# Compete, Create, Convert and Replace

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Two weeks ago I set myself an artificial deadline for today for a bunch of things to be done. Those things at the beginning of Wednesday included a number of things that are done, and several which were not.

The progress this week has been solid. A lot of the work that I’ve been doing in the last several weeks has started to fall into place. Unfortunately, by doing so it has exposed a few annoying data errors already, which I’ll have to deal with, but that’s all in the game…

Of the list of things I set out to get done before today, I got a exactly half done. This isn’t failure – as I’ve mentioned before, I like setting lists of goals up such that getting to 50% is ideal, and anything beyond that is amazing. Also, of the half that didn’t get done, every single item is most of the way there, just not done, per se.

I haven’t discussed much about what I’m actually doing on here so far. And for a little while longer I’ll be cagey about the details, but it is no secret that a few months ago I founded a company to try and address a number of problems related to climate change.

But yeah, as of yesterday, I have a frontend that is “demo-worthy”. I’ve also made a lot of backend progress. After this mad rush though, I need to focus a bit on the business end of things in the coming week, so the next sprint will probably be less tech focused and more about figuring out the market better.

One thing I can say now is that my company got into the finals of the Gulleggið competition, which awards 1Mkr (~€7000) in prize money for the “best idea”. The finals have the top 10 out of 81 applications this year. It might not be a huge competition in the grand scheme of things, but proving an idea to be valid happens on a great many levels and this is a challenge I intend for us to win.

## jai-crypto updates and annoyances

I found some free time and updated the jai-crypto library for version 0.1.004 of the compiler and adding support for HMAC-SHA256, which I needed support for for a thing.

I will say, I’m somewhat frustrated at old me for how the library was designed, in particular the SHA-2 suite of functions. It kind of made sense at the time, and might even have been a bit clever, but now there is an endianness issue that gums up the works.

The other thing is that I made the Merkle-Damgård construction be a function that was called externally, which leads to a memory allocation where none should really be needed. Eliminating that would be good.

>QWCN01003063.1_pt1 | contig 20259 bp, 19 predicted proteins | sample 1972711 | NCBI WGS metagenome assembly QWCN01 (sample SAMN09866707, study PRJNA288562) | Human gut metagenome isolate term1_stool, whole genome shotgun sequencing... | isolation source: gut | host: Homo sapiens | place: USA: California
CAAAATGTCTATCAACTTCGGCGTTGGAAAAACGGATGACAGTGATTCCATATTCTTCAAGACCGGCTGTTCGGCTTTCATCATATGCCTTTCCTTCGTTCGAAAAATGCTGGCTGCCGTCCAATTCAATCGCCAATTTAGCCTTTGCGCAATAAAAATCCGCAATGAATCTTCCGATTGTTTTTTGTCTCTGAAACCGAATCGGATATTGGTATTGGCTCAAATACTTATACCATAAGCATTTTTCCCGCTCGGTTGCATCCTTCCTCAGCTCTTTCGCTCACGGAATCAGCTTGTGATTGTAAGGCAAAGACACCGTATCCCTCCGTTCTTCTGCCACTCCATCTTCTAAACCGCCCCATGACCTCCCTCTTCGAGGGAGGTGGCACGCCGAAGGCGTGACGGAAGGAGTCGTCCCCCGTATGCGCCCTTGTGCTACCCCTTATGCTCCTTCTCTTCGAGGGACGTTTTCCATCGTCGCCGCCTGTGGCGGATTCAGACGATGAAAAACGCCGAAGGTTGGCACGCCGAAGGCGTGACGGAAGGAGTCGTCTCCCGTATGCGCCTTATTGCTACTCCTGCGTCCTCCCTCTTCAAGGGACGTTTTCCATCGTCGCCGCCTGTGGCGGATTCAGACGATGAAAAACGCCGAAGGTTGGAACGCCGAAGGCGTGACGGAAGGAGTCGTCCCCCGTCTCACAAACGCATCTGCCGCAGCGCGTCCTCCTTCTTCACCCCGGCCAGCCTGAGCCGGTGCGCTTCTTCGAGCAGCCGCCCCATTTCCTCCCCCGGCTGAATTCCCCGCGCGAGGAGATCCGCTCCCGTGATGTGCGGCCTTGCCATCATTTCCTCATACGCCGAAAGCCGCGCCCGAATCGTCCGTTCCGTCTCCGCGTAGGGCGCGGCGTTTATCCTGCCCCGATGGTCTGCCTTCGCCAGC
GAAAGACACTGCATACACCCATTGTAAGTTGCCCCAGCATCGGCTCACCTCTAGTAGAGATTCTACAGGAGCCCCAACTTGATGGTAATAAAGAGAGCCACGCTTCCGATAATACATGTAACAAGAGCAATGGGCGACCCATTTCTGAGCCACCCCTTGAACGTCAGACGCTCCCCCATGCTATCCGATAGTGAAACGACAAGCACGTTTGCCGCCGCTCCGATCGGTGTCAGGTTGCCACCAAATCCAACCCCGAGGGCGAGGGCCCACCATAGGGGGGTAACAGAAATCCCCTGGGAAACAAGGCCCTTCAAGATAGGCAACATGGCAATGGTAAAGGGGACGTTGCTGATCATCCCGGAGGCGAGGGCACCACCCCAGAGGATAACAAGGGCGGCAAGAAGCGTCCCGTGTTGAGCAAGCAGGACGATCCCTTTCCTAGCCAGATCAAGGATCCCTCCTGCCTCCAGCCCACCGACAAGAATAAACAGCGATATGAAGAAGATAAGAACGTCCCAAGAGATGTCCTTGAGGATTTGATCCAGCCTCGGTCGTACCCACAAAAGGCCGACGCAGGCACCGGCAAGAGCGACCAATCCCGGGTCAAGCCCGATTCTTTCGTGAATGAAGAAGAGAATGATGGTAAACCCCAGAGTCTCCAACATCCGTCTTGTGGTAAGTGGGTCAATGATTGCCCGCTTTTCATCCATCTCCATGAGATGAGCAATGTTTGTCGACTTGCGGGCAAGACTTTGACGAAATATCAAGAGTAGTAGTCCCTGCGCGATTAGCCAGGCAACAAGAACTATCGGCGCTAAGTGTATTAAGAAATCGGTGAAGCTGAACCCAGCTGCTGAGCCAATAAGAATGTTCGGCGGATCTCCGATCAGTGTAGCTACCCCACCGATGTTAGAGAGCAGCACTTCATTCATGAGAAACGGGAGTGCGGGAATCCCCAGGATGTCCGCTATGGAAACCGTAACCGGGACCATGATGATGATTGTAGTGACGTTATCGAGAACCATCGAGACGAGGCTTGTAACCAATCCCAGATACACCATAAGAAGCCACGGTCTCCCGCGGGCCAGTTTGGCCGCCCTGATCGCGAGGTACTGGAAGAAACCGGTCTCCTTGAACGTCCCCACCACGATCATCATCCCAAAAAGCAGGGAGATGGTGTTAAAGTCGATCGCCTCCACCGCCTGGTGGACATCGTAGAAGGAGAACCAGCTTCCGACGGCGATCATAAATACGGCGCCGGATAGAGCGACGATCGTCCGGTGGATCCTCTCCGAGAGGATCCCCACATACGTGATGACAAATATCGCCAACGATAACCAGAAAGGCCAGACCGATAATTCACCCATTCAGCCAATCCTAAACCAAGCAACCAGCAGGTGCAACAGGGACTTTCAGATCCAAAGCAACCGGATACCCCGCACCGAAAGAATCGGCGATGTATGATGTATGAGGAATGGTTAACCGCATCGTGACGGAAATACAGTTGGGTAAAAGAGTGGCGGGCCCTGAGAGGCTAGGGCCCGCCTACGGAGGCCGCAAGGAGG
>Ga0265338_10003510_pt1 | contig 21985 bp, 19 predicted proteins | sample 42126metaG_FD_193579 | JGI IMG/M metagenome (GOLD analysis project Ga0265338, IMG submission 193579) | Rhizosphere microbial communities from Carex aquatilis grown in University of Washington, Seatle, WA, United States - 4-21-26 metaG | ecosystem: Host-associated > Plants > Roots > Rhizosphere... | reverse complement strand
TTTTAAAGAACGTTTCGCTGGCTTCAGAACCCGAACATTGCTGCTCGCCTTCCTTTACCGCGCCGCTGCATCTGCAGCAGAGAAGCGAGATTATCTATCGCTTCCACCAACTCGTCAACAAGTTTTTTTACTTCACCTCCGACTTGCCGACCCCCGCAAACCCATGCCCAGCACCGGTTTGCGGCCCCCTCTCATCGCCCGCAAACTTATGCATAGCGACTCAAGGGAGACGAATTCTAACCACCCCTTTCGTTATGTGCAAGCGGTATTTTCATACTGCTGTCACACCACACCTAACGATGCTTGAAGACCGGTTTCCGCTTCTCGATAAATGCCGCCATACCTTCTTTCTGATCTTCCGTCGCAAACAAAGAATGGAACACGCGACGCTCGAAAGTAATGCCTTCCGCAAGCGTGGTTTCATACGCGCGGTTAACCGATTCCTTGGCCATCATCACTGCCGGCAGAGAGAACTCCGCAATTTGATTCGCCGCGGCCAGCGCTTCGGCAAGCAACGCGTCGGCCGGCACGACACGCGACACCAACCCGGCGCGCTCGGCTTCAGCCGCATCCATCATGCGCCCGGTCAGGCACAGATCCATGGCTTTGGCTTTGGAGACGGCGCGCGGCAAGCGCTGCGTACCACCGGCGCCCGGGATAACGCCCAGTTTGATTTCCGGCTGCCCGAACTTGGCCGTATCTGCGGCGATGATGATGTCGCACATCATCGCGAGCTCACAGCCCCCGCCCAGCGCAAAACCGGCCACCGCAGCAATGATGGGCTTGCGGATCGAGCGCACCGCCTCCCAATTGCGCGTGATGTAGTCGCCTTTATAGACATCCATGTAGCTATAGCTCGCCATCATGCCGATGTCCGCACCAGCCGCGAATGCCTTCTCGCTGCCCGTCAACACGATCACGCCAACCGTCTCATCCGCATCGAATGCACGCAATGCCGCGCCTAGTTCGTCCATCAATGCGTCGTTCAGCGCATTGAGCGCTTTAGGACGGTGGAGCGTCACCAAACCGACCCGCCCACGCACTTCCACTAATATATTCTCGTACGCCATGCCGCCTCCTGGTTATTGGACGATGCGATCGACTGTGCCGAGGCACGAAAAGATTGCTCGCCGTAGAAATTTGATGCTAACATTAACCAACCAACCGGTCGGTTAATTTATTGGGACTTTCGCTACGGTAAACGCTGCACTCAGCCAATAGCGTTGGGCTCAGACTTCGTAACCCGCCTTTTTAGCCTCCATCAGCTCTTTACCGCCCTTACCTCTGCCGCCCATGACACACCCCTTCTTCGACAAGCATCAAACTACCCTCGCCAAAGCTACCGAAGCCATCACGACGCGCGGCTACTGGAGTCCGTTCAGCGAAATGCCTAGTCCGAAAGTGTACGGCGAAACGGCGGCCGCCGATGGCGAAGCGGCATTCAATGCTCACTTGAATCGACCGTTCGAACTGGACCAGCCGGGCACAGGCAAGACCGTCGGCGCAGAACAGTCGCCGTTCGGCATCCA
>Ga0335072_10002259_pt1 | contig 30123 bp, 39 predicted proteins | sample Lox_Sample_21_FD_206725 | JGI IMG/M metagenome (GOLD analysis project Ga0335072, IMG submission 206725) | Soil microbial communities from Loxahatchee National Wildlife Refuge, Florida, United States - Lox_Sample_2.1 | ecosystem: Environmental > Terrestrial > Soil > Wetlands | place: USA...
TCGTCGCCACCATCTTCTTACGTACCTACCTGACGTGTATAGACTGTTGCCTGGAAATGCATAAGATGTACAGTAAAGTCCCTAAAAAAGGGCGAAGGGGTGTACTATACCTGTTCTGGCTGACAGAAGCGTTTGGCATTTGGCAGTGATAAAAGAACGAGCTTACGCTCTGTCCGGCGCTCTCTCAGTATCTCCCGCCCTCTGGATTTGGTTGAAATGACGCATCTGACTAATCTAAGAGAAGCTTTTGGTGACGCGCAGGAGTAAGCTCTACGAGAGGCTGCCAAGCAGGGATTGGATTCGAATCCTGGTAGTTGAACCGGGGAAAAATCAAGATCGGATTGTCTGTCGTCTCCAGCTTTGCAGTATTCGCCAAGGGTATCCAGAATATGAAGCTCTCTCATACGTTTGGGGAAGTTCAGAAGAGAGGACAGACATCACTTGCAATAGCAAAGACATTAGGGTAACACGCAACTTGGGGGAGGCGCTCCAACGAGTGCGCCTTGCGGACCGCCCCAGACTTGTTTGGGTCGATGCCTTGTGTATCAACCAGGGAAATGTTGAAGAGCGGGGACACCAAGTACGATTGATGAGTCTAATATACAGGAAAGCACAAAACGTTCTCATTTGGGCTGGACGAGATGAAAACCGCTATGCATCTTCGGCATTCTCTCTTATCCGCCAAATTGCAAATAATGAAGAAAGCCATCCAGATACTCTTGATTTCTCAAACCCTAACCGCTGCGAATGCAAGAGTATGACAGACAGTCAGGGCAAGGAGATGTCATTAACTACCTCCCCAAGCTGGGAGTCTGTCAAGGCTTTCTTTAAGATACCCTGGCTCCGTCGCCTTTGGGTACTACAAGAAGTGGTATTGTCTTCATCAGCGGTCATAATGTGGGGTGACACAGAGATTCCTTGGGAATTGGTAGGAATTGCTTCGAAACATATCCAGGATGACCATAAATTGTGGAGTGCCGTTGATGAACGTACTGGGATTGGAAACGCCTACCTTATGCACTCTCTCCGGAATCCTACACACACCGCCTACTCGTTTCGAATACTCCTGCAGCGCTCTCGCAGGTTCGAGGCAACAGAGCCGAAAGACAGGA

I’ll probably fix these things eventually, as well as complete the support for AES and EC25519 that I had started making almost two years ago now.

## Unit conversions

Converting between arbitrary units can be a bit of a pain. Either you come up with a table manually and just do the most basic conversions, or you end up also implementing a pretty powerful calculator with a “type system” of sorts, but compound types can mutate and … oh, the fun. Aside from GNU Units, I know of no good software that does these things.

I guess that for what I’m doing I might need to integrate GNU Units, but I need to be careful how I do that so I don’t end up violating the AGPLv3, because the system I’m working on is not (unfortunately) going to be free software, at least for now, even though I’m releasing a lot of the libraries I build in the process as such.

## Mission: Replace Django

I’ve been looking at what is needed to get rid of Django for my web API. While it’s only really a few small things, some of those things also require things. And there are some conveniences that would be nice to have.

Very importantly, I am not focusing my work on this right now. It’s not on the critical path at the moment, although either committing to Django or replacing it will be on the critical path sometime in the next 3-5 months. However, it is fun to work on this, because the notion of replacing large systems with smaller, simpler systems that incidentally run significantly faster is just delightful.

It’s worth saying that this isn’t a criticism of Django per se. I have used it very effectively for over a decade, and while it isn’t perfect, it’s had a great track record of being good software that keeps up with the times and remains true to its ethos of serving “Perfectionists with Deadlines”. It just doesn’t do what I need it to do for this project. While I could just build everything I need for it to fit my needs, I need to write most of that stuff for the processing backends anyway, which need to run super fast, so it would mean a lot of duplication of effort. It’s simply more practical to build a few features up front in the same language the processing backends are going to be in.